Why the rule of law is so important

A series of films by the capital’s Judicial Department is taking law out of the courtroom

‘The rule of law” sounds simple enough: there are laws laid down by government, and everyone in the country has to obey them. It is, in truth, something more complex, and involves the primacy of laws over the all-too-human instinct for a shortcut. It is about suppressing the urge to gain an unfair advantage, for the eventual betterment of all who reside in any one country.

Those nations where the rule of law is weak – where rules exist but are not enforced or are malleable – tend to end up in a morass of lawlessness and corruption. Every country – whether in the West or in the developing world – must guard against any creeping erosion of the primacy of prudent laws (there are, of course, imprudent laws, but that’s another story), or build up new sinews to defend them.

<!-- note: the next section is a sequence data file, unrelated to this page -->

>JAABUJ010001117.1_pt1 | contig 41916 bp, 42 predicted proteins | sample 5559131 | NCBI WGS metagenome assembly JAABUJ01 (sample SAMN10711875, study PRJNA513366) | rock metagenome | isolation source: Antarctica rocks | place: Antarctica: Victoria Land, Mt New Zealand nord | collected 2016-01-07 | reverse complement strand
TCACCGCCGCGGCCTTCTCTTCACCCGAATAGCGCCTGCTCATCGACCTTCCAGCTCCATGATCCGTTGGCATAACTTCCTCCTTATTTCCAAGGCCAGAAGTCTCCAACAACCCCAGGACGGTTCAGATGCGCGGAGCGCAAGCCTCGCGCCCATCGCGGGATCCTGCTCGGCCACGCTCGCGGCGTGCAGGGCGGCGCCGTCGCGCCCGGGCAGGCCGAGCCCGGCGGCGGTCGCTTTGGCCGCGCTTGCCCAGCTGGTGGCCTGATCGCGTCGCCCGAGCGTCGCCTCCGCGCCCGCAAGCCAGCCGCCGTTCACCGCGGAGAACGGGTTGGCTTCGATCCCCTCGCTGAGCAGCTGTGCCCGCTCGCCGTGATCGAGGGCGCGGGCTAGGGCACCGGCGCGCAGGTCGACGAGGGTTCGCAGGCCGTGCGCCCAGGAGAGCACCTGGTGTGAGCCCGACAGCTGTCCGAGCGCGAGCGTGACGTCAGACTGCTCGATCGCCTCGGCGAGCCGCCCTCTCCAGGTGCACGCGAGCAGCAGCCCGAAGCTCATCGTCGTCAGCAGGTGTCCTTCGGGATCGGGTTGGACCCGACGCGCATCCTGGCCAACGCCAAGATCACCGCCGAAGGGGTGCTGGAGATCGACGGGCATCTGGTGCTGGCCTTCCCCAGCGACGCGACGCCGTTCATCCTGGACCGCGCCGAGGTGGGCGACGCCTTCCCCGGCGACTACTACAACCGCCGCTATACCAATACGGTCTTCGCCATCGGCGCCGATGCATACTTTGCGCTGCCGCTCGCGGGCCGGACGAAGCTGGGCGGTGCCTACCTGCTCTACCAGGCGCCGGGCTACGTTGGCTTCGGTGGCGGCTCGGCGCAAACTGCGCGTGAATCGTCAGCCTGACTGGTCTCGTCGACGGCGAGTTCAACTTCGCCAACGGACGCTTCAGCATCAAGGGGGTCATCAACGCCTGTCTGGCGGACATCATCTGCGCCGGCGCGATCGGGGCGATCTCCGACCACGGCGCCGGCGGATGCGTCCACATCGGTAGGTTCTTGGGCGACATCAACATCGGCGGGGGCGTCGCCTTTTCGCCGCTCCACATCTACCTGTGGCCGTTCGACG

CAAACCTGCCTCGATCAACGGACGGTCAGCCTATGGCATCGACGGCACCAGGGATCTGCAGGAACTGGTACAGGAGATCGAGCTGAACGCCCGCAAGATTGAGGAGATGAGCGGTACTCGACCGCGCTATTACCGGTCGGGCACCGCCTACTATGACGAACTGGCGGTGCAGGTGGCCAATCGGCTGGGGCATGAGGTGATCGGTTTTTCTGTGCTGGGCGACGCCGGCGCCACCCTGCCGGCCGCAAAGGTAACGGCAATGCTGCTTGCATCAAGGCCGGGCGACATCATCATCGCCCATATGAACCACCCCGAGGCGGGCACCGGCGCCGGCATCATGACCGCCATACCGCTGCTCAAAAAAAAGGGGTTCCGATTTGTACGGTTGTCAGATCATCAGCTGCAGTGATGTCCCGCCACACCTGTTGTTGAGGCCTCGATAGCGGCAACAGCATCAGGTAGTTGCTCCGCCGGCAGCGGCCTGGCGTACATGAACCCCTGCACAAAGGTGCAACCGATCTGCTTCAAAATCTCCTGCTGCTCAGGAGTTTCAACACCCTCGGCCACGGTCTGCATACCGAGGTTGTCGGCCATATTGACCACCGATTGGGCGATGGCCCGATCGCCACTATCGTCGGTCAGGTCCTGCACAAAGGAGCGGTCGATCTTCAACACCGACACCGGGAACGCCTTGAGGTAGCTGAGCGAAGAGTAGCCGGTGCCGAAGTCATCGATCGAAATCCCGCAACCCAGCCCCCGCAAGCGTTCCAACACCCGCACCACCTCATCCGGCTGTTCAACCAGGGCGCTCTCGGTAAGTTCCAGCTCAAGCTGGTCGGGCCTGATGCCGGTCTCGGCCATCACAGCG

Against this, we find the series of films by the Abu Dhabi Judicial Department to be particularly heartening. The ADJD films show fictional examples of people committing what they believe to be low-level criminal acts, such as seeking to pay strangers to act as witnesses for a court case. Of course, subornation of perjury is far from a “low-level” crime. More than that, any attempt to undercut the proper due process of law undermines the entire edifice of society. It is that important.

This in turn reminds us of the imperative of adhering to even minor rules, because the act of observing small regulations inculcates a sense of the importance of more significant laws. We do not say that a man who breaks the speed limit is going to become a bank robber, of course. But someone who strictly subjects himself to be ruled by the laws of the road when he is behind the wheel is unlikely to be morally flexible about the larger issues to be found within jurisprudence.

Proper, well-thought-out and prudent laws are the foundation of a nation. They define the parameters of civil society. Conversely, if laws become elastic, then the boundaries of life become distended into dysfunction. We can certainly see examples of this in this region and beyond. Indeed, even well-functioning states can quickly succumb. For this reason, then, it is incumbent on all – in the interest of the greater good – to guard against the possible encroachment of the far-too-natural urge to cut corners. And by that, we don’t only mean on the road.